Modulus of Neighboring Rubbery Domain Strongly Impacts Local Glass Transition of Glassy Polymers

Physics PhD graduate student Yannic Gagnon and Professor Connie Roth have demonstrated that the local glass transition temperature Tg, the temperature at which the material locally transitions from an equilibrium liquid to a non-equilibrium solid glass, is strongly impacted by the modulus of a neighboring polymer domain. Polymer materials are often made of blends of glassy and rubbery polymers to improve the toughness of the material. The mechanism behind how rubber toughening occurs at the molecular level near glassy-rubbery polymer interfaces is still unknown.

A localized fluorescence method was used to measure the local Tg(z) as a function of distance z from a glassy-rubbery polymer interface between glassy polystyrene (PS) and rubbery polydimethylsiloxane (PDMS). By systematically varying the cross-link density of the PDMS rubber, the PDMS Young’s modulus was varied from 0.9 to 2.6 MPa. Surprisingly, this change in PDMS modulus was shown to shift the local Tg(z) by 40 Kelvin within PS at a distance of z = 50 nm away from the interface. These results defy current theoretical efforts in the field to understand how local properties are changed near polymer interfaces. The Roth lab is using targeted studies like these to map how local glass transition dynamics are coupled across polymer-polymer interfaces.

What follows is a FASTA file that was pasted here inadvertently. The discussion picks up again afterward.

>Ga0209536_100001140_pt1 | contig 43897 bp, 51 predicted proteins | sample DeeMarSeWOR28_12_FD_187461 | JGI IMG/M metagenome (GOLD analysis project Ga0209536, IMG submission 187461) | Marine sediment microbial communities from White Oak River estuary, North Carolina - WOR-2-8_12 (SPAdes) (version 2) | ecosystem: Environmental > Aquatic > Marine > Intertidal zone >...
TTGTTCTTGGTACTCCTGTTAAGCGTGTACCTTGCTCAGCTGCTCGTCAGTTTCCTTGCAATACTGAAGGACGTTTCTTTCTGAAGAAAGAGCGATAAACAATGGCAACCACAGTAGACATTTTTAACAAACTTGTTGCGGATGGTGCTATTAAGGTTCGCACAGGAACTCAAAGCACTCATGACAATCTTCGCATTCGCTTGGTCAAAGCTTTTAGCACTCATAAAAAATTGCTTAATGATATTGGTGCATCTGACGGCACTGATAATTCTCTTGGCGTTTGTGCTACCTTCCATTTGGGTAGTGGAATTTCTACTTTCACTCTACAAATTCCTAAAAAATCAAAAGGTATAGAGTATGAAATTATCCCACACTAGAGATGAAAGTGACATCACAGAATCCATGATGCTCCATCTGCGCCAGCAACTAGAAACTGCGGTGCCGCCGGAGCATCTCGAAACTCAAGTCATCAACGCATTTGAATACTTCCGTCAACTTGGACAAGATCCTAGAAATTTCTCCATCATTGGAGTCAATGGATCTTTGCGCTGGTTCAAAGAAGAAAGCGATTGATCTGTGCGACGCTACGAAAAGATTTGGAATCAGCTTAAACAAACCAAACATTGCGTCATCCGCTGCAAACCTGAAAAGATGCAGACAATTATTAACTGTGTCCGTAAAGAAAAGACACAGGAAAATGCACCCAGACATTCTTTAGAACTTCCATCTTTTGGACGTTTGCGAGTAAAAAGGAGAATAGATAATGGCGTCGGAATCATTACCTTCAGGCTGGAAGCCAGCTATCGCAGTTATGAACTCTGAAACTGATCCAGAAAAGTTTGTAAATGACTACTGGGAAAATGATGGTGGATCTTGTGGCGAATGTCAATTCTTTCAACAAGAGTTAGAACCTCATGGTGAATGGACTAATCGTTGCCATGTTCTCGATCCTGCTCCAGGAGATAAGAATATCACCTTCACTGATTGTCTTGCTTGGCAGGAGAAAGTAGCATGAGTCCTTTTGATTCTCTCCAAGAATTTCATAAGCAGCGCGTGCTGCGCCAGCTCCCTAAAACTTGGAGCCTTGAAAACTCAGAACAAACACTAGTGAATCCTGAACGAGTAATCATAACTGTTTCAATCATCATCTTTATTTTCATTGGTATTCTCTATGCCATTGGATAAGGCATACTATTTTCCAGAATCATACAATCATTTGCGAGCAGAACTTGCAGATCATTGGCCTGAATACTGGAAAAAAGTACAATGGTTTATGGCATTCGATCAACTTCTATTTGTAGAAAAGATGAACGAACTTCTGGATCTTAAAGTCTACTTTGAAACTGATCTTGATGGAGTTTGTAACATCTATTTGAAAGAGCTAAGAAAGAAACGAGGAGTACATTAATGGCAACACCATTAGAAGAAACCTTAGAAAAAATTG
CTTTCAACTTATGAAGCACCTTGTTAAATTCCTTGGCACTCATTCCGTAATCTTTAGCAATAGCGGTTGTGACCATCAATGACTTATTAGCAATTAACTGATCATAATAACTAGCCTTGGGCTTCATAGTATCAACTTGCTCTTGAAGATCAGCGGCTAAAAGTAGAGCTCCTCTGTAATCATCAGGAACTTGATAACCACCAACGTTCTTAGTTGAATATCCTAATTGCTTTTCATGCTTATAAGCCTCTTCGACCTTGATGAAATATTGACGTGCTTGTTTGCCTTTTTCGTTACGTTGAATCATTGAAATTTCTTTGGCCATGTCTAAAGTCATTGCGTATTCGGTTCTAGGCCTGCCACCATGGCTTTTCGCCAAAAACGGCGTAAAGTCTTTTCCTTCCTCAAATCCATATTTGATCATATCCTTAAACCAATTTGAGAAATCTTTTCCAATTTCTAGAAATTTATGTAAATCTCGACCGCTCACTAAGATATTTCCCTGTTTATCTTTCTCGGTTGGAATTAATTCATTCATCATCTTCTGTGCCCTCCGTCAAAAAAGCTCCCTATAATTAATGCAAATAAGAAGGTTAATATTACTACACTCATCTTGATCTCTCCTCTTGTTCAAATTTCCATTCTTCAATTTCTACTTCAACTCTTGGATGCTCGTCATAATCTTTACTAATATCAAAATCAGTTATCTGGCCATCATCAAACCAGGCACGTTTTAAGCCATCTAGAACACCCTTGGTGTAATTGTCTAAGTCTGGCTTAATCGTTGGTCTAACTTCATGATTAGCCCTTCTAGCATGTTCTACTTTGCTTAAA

Yannic J. Gagnon and Connie B. Roth, ACS Macro Letters 2020, 9, 1625-1631. “Local Glass Transition Temperature Tg(z) Within Polystyrene Is Strongly Impacted by the Modulus of the Neighboring PDMS Domain” DOI: 10.1021/acsmacrolett.0c00659

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